New answers tagged

4

You'll find both initial caps and initial lower-case: From Handbook of Landscape Archaeology, B David and J Thomas (eds), ... the linkage between the Arabian Desert in the east and the Sinai and Saharan Deserts in the west,.... From Great Walls and Linear Barriers by P Spring, In the semi-arid northern borders of the Arabian and Saharan ...


0

While I learned that the use of multiple Xs requires a lower case x, (e.g., Mississippi and Missouri rivers), to my surprise I found a page that suggests just the opposite, too: "...Plurals: When two or more place-names share a common element, the common element is capped: the Thames and Avon Rivers." To me, that looks wrong, so it's likely a less ...


0

If the article is scientific, then creationism is not a proper noun in that genre. If the article were to be aimed at a religious audience, then capitalization might be warranted.


3

This is a style question, so there is no right answer unless it be that whatever style preference a publishing house insists on is the right answer. Still, there does seem to be a tendency in mainstream U.S. style guides to treat military units (companies, battalions, etc.) as part of a proper name when it appears with a particular identifying word, letter, ...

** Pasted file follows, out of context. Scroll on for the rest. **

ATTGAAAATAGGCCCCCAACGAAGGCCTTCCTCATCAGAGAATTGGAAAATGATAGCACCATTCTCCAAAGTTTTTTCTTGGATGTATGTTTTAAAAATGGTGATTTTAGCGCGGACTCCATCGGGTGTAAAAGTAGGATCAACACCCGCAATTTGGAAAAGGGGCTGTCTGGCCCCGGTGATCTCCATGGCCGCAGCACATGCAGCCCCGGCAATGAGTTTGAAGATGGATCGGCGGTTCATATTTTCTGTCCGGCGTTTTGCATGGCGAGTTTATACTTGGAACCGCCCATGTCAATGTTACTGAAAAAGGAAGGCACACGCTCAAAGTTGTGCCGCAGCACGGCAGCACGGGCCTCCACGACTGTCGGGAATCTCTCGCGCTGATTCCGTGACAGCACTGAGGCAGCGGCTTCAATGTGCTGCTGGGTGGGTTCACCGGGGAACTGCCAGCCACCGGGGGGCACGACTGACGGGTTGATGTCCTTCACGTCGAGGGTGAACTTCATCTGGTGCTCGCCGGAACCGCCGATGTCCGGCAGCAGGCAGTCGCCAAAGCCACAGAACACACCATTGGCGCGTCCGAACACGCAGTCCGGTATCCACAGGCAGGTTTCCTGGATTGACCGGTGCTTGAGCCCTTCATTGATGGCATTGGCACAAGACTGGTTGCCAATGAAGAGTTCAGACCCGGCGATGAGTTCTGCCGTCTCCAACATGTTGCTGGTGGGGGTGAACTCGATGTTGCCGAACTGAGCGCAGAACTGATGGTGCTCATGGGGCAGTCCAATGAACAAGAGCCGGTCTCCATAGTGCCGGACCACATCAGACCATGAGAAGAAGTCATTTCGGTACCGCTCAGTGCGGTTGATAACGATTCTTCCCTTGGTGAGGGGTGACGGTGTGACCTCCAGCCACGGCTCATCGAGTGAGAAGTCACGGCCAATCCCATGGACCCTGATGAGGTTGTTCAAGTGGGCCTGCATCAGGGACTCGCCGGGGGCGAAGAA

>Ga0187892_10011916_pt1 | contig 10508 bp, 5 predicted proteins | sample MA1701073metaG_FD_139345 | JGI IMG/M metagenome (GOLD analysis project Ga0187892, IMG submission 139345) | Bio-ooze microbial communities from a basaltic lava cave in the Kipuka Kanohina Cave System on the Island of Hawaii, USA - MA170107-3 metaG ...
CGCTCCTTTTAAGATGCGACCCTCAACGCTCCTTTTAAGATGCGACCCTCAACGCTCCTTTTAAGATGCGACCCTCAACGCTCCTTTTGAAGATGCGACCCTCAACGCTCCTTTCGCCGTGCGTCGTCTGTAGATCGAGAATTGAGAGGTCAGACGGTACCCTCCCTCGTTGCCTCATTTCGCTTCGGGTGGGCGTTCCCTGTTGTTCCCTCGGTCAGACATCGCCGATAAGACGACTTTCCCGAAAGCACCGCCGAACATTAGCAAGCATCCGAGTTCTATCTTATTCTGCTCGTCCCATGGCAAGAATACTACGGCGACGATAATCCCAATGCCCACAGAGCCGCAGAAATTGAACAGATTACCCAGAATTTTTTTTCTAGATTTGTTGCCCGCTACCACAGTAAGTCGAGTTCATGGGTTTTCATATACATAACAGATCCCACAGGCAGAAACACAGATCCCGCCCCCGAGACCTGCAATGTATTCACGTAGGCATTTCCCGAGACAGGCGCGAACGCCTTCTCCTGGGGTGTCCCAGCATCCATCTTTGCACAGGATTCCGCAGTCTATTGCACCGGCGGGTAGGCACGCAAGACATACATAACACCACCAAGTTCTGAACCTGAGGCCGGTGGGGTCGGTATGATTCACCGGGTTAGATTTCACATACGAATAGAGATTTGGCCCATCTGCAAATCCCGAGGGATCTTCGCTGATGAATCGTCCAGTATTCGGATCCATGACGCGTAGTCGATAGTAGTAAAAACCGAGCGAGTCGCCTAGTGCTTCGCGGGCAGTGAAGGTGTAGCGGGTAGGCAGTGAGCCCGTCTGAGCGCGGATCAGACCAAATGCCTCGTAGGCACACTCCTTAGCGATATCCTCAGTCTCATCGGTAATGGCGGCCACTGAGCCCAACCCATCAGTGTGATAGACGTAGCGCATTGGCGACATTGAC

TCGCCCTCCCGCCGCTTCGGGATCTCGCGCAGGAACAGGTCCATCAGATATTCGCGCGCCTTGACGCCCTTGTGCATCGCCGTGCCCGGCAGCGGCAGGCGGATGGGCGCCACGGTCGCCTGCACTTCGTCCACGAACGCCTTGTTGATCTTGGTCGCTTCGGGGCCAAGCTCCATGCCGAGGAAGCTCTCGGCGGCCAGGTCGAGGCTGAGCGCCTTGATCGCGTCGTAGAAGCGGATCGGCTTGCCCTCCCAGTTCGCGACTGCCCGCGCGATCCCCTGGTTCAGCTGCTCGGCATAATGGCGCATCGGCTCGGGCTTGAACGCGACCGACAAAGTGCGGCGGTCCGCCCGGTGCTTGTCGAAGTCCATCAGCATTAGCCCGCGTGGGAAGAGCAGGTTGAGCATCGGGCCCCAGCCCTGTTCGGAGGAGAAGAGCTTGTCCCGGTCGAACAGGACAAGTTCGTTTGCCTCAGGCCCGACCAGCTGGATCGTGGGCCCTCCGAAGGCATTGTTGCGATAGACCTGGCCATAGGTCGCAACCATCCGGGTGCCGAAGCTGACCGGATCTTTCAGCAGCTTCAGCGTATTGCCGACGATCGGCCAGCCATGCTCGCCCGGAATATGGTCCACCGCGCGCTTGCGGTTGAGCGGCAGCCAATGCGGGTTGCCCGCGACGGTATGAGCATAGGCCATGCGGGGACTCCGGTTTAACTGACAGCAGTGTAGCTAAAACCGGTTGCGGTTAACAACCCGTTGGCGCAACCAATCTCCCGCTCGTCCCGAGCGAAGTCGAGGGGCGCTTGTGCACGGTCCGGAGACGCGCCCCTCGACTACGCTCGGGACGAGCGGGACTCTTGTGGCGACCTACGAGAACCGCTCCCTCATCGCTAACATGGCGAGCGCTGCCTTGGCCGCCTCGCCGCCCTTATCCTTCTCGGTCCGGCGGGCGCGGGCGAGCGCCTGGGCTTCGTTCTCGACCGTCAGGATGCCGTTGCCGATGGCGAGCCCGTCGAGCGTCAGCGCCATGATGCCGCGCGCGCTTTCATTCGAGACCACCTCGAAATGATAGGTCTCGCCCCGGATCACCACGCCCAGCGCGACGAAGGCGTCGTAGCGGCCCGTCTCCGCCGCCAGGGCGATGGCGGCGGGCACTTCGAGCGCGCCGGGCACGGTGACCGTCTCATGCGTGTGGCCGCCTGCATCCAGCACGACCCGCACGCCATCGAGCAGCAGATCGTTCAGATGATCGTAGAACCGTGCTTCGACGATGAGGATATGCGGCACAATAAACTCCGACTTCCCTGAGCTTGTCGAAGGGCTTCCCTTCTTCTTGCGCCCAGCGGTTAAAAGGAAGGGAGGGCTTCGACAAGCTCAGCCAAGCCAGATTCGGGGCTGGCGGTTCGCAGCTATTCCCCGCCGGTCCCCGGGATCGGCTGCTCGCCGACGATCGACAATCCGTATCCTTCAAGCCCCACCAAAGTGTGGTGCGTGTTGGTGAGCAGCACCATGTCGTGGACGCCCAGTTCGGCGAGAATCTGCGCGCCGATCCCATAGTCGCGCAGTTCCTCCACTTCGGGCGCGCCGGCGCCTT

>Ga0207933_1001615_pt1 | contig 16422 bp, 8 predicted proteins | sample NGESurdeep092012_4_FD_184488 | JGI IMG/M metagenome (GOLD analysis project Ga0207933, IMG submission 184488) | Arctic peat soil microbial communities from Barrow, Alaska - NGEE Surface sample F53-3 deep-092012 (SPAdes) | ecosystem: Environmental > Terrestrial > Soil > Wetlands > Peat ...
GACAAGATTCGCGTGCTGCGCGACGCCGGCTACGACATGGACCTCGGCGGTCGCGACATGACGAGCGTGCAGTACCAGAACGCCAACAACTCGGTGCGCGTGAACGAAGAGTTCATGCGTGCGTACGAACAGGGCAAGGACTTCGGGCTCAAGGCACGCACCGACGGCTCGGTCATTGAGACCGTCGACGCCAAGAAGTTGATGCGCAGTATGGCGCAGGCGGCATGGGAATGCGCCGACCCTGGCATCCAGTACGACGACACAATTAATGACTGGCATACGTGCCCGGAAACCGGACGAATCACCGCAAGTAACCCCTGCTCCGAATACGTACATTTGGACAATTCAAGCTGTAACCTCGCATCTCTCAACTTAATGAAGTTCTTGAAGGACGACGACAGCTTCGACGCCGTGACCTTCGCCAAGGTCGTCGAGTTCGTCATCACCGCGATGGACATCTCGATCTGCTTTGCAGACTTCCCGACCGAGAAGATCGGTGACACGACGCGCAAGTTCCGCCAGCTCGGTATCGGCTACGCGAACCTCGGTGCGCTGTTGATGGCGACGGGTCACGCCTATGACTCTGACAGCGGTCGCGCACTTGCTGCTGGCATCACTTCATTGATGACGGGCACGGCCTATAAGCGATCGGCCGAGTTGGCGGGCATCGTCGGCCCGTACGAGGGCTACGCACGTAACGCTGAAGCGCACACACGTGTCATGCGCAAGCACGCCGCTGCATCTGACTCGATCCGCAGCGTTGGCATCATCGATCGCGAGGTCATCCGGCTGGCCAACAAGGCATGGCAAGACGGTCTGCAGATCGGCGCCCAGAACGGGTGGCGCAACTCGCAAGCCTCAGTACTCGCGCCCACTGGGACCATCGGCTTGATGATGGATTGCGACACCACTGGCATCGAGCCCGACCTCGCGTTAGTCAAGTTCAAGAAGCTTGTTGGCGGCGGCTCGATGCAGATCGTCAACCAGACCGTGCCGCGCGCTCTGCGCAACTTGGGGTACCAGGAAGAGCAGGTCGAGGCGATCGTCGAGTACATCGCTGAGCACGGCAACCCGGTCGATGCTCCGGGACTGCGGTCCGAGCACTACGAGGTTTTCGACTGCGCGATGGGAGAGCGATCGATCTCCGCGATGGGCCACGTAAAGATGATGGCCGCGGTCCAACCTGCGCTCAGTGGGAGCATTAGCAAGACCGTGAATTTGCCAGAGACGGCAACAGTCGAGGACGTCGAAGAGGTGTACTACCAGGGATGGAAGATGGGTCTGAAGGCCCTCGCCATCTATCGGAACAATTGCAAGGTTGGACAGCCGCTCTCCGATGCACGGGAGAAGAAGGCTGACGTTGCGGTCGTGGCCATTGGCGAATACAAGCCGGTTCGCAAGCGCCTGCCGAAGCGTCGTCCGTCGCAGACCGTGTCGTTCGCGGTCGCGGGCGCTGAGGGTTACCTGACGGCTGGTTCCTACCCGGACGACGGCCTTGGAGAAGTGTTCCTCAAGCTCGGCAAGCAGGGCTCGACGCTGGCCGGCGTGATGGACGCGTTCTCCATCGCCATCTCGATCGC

1

One would normally consider a Marine Corps style guide as authoritative for a military word or phrase over an editor. That said, is it really worth a fight with an editor even if they are wrong?


1

The term 'Generation X' was created from the title of the novel 'Generation X: Tales for an Accelerated Culture'. Since the title was capitalized, the term when used to refer to the generation is capitalized, not because it is always referencing the book but out of habit starting with the title.


0

The term "baby boom" was first used in the lower case to describe the demographic phenomenon. Only later did it "cross over" to describe the generation that resulted from this phenomenon. Therefore, it retained its original case structure. The term "Generation X" was "born" as a descriptor of a generation. That's why it was capitalized. William Strauss and ...


3

Excellent question! If you're just talking about a math problem, "math" is not capitalized. But if you're referring to the field of mathematics in a very formal sense (a great thinker in Math)*, or the name of the class where mathematics is taught (Math III), or the school subject (Math, English, History), it's Math with a capital "M". It's the same for ...



Top 50 recent answers are included